Sad story. But in the end you’ve became something like a multi-talent, right? Besides the music you also worked as a filmmaker and an actress.
I guess I just love learning stuff and being good at it. I was also good in sports back in school. I even played for the ladies team of Manchester City…

Were you on your way to become a professional?
Well, I wasn’t the best player on the team. I was okay, I played left wing. But basically I discovered the guitar and I realized that instead of going out on a freezing cold Sunday morning I could rather play the guitar. You know, inside… where it was warm. (laughs) That was the point music took over. I am one of those people who is a little bit good in everything but not brilliant at anything. It’s a double-edged sword.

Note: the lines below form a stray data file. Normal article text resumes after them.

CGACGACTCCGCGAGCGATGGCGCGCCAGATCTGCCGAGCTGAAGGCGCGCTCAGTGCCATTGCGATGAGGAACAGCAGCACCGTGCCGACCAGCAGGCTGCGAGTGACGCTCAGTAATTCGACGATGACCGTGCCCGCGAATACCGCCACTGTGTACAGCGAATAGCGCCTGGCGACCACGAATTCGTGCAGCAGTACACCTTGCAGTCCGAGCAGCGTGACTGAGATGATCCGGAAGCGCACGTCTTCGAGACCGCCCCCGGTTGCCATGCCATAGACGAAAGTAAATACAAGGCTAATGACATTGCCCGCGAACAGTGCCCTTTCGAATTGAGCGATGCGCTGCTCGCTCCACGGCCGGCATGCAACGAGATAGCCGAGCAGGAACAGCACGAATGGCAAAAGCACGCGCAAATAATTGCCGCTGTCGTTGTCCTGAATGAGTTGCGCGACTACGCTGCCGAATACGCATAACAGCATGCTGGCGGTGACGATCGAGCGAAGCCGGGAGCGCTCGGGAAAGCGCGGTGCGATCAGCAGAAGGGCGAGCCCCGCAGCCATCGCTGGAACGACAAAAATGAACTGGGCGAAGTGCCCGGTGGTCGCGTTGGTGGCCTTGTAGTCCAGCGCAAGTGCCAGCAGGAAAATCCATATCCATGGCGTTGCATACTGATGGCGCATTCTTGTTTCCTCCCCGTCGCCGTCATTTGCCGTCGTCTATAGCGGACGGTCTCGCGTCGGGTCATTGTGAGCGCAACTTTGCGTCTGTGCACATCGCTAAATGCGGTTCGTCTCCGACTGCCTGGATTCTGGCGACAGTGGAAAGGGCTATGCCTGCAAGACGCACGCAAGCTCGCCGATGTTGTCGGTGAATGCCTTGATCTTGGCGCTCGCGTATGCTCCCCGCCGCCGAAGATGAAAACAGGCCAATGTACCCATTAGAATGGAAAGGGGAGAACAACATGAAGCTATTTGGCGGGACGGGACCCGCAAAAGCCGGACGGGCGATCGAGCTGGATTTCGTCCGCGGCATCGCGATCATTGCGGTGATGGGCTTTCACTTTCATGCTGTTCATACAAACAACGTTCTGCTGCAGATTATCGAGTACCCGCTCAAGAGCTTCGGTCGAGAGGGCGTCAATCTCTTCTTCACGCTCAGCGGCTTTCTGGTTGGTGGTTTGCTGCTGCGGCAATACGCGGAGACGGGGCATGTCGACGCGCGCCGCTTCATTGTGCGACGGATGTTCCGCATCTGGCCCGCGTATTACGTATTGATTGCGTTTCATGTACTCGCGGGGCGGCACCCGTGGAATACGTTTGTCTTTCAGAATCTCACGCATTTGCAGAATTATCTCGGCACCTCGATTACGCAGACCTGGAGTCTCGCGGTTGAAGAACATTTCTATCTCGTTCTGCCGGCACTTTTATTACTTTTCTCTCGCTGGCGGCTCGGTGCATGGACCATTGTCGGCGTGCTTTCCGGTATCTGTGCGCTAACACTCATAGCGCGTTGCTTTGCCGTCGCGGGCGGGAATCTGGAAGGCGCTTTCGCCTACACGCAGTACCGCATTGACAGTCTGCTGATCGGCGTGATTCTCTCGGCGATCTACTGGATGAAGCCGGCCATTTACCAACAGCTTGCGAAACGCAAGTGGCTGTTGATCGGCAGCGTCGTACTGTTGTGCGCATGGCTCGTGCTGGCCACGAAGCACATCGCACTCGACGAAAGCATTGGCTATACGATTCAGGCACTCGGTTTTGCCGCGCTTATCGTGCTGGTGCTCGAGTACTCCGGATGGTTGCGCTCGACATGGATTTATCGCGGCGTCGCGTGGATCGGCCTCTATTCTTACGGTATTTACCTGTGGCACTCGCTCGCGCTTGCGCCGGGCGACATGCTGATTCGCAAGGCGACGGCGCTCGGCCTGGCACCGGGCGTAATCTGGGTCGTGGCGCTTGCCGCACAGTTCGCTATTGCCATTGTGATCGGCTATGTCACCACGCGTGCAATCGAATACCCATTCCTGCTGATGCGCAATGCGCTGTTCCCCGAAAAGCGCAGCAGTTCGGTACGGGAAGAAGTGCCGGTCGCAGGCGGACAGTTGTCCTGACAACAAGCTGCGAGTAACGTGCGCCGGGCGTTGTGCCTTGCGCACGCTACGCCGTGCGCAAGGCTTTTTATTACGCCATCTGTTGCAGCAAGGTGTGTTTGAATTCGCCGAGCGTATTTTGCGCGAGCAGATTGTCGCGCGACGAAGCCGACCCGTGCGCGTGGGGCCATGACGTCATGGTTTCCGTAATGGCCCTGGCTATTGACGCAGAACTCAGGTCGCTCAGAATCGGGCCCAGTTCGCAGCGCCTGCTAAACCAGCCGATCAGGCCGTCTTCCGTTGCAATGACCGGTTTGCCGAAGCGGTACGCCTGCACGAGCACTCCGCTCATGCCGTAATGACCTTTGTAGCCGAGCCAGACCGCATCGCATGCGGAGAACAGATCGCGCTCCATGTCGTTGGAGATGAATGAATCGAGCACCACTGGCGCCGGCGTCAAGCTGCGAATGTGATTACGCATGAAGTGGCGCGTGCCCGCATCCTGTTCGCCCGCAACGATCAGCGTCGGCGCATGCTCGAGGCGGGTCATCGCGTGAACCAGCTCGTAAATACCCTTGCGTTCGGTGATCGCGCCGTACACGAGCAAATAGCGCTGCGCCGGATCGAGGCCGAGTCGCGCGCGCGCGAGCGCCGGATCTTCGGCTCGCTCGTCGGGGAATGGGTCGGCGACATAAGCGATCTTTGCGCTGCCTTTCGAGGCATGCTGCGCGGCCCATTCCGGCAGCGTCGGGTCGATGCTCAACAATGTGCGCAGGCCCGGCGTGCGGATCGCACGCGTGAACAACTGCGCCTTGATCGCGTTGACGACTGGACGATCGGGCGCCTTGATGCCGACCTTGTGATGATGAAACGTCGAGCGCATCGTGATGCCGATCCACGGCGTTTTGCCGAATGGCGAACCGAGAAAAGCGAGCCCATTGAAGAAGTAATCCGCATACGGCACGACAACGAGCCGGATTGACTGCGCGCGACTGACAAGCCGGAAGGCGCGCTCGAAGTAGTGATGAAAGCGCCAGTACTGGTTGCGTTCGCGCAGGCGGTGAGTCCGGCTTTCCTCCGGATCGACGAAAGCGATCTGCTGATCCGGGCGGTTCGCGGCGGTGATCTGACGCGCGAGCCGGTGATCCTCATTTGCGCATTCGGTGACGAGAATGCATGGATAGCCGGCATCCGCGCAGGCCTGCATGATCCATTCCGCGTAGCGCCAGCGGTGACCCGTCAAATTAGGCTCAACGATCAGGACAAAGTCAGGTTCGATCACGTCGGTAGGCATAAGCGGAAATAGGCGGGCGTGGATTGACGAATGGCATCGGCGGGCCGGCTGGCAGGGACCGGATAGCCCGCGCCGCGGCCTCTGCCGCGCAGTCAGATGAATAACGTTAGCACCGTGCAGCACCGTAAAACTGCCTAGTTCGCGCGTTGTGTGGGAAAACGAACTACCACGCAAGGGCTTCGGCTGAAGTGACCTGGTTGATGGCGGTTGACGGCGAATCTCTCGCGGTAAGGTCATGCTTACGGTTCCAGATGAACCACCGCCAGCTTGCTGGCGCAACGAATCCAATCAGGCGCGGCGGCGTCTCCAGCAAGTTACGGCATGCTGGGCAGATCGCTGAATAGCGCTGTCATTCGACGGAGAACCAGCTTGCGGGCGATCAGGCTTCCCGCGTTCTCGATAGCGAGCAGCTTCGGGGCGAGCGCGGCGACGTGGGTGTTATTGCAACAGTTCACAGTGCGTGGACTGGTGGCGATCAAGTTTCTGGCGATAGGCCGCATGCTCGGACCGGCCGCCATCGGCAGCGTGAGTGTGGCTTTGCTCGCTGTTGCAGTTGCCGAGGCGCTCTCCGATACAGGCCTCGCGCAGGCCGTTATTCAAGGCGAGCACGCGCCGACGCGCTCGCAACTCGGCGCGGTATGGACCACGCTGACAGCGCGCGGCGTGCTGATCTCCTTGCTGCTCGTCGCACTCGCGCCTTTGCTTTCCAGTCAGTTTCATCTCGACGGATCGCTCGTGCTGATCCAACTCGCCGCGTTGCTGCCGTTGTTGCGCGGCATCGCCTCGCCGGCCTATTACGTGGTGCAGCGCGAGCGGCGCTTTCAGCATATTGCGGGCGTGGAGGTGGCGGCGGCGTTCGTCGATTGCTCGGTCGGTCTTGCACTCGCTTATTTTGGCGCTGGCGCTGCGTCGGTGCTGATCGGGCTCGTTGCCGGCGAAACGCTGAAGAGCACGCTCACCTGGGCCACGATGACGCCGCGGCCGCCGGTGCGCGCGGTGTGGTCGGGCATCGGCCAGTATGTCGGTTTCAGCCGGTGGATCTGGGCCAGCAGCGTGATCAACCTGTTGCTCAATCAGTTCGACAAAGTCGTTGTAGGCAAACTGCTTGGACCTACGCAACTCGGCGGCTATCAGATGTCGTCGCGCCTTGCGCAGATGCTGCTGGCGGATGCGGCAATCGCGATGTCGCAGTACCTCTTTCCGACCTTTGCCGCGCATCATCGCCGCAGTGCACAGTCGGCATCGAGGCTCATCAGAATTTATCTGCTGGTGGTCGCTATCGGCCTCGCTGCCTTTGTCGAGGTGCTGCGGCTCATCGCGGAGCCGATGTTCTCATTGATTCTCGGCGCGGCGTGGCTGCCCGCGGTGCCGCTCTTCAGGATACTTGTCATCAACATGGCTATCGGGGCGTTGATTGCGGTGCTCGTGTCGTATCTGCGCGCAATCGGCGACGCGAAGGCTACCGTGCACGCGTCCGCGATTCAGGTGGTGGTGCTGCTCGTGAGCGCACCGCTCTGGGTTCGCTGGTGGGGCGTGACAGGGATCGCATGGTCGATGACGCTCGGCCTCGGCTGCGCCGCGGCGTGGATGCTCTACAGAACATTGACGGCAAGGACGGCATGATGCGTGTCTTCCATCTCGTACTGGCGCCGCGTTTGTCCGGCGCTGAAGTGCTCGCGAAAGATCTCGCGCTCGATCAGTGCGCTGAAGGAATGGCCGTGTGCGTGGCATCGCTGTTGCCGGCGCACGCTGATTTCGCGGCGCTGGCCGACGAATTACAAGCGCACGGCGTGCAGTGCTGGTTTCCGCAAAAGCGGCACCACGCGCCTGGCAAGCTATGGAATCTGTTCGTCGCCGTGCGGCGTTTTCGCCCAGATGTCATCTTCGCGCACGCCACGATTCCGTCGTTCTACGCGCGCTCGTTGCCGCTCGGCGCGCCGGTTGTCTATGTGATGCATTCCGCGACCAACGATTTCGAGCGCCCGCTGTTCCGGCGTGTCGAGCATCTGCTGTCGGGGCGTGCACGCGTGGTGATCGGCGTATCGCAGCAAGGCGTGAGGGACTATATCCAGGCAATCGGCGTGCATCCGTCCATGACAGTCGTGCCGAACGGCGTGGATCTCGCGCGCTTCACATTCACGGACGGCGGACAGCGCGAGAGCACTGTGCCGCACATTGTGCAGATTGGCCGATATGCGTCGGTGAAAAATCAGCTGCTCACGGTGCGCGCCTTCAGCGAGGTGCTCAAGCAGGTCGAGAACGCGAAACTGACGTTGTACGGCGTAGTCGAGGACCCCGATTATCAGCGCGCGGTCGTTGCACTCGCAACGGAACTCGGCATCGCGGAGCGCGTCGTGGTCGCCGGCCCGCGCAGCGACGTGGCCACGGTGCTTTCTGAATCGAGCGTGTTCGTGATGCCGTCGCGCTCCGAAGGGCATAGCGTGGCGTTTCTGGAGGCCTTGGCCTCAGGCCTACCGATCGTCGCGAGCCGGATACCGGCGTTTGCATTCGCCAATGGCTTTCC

‘My brain is still catching up’

When I googled you first I was surprised to find out that ‘Shura’ is the Arabic word for consultation…
Yeah, I found out about this as well… the same way.

But there’s no connection?
In Russia they have short forms for names. And my real name is Alexandra and the short version in Russia for this is either Sasha or SHURA. So, it’s just my real name, sorry to disappoint you. (laughs)

Nah, we’re gonna make up a story about it.
There’s a superhero character called She-Ra, maybe I can tell the people I named myself after her but changed the name to not get in legal trouble.

That’s good for a start. I also heard that you travelled the world a lot.